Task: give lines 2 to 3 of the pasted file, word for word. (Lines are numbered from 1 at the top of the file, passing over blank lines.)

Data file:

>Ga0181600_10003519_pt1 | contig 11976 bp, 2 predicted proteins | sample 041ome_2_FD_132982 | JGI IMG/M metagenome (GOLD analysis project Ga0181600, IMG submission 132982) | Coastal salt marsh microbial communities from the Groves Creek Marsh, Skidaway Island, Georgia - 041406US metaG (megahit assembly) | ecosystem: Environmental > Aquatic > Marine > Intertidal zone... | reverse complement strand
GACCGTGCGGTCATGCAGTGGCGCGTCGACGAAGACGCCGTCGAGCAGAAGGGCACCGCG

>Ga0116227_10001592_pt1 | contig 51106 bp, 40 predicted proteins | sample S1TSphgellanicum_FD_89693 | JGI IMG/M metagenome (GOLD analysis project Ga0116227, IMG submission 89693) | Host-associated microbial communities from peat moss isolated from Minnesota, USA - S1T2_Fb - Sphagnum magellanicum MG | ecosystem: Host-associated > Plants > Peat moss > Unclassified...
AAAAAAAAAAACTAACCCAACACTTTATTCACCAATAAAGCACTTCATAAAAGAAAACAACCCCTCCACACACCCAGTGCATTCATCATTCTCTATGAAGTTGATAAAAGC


GACCGTGCGGTCATGCAGTGGCGCGTCGACGAAGACGCCGTCGAGCAGAAGGGCACCGCG

>Ga0116227_10001592_pt1 | contig 51106 bp, 40 predicted proteins | sample S1TSphgellanicum_FD_89693 | JGI IMG/M metagenome (GOLD analysis project Ga0116227, IMG submission 89693) | Host-associated microbial communities from peat moss isolated from Minnesota, USA - S1T2_Fb - Sphagnum magellanicum MG | ecosystem: Host-associated > Plants > Peat moss > Unclassified...